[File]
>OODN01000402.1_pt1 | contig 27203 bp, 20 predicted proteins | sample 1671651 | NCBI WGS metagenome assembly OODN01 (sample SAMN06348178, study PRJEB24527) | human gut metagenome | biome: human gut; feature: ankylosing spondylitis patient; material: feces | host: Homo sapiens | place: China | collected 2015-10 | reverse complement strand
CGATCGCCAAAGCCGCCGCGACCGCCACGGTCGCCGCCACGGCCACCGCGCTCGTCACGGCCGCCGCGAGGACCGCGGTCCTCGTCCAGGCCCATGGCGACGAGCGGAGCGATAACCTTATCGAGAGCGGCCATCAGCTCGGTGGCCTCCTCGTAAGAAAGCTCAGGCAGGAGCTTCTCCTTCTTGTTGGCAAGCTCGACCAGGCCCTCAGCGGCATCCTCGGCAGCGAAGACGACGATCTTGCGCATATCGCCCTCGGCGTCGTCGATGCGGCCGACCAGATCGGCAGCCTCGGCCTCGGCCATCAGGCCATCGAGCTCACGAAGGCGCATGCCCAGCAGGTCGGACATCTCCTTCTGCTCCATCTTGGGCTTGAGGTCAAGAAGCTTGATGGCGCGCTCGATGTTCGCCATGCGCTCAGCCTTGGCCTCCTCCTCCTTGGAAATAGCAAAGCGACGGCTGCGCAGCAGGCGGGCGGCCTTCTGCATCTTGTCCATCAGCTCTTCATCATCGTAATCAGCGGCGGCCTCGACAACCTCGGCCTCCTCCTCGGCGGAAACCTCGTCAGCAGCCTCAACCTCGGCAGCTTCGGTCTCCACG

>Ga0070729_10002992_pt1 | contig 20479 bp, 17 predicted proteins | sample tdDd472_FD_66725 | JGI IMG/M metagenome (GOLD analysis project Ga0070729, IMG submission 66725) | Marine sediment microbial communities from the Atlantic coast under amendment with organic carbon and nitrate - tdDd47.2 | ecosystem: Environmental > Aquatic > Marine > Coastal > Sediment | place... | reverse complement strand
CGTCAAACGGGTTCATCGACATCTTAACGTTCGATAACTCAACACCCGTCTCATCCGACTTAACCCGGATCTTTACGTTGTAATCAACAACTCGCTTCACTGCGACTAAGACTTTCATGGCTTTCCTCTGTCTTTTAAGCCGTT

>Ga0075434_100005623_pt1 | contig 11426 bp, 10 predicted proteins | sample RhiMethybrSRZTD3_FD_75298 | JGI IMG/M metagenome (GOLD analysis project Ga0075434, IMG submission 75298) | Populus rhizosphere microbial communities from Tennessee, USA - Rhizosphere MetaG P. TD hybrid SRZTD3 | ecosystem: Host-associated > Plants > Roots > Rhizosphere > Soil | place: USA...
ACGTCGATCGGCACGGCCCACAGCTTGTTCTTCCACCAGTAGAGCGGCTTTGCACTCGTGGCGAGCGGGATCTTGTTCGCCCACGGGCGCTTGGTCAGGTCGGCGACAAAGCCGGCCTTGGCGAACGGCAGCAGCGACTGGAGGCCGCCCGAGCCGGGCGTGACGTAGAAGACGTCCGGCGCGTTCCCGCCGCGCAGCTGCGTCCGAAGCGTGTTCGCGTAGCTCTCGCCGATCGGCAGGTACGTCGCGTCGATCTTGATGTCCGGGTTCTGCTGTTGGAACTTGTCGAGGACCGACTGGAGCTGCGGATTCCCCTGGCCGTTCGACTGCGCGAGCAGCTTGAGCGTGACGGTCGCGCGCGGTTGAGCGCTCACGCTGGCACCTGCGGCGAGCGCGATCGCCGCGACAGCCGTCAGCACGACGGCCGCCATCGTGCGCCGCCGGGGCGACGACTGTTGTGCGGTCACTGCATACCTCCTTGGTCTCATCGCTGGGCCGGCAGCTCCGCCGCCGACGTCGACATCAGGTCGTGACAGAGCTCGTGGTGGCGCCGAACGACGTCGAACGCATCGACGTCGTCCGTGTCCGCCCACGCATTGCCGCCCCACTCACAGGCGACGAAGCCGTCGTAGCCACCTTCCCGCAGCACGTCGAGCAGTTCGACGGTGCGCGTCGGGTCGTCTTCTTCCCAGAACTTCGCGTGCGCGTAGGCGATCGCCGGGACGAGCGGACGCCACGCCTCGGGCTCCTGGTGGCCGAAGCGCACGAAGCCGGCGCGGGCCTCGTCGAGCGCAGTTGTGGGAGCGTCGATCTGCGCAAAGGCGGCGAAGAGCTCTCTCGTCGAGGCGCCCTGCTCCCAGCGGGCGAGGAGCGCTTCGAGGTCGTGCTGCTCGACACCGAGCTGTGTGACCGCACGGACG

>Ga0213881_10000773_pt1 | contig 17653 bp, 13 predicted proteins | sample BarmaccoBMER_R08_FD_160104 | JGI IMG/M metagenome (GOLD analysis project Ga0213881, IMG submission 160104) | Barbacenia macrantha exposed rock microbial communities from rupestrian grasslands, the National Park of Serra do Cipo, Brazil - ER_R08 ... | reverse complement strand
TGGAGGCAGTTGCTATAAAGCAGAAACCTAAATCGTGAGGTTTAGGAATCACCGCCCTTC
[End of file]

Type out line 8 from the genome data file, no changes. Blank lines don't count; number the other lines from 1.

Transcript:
TGGAGGCAGTTGCTATAAAGCAGAAACCTAAATCGTGAGGTTTAGGAATCACCGCCCTTC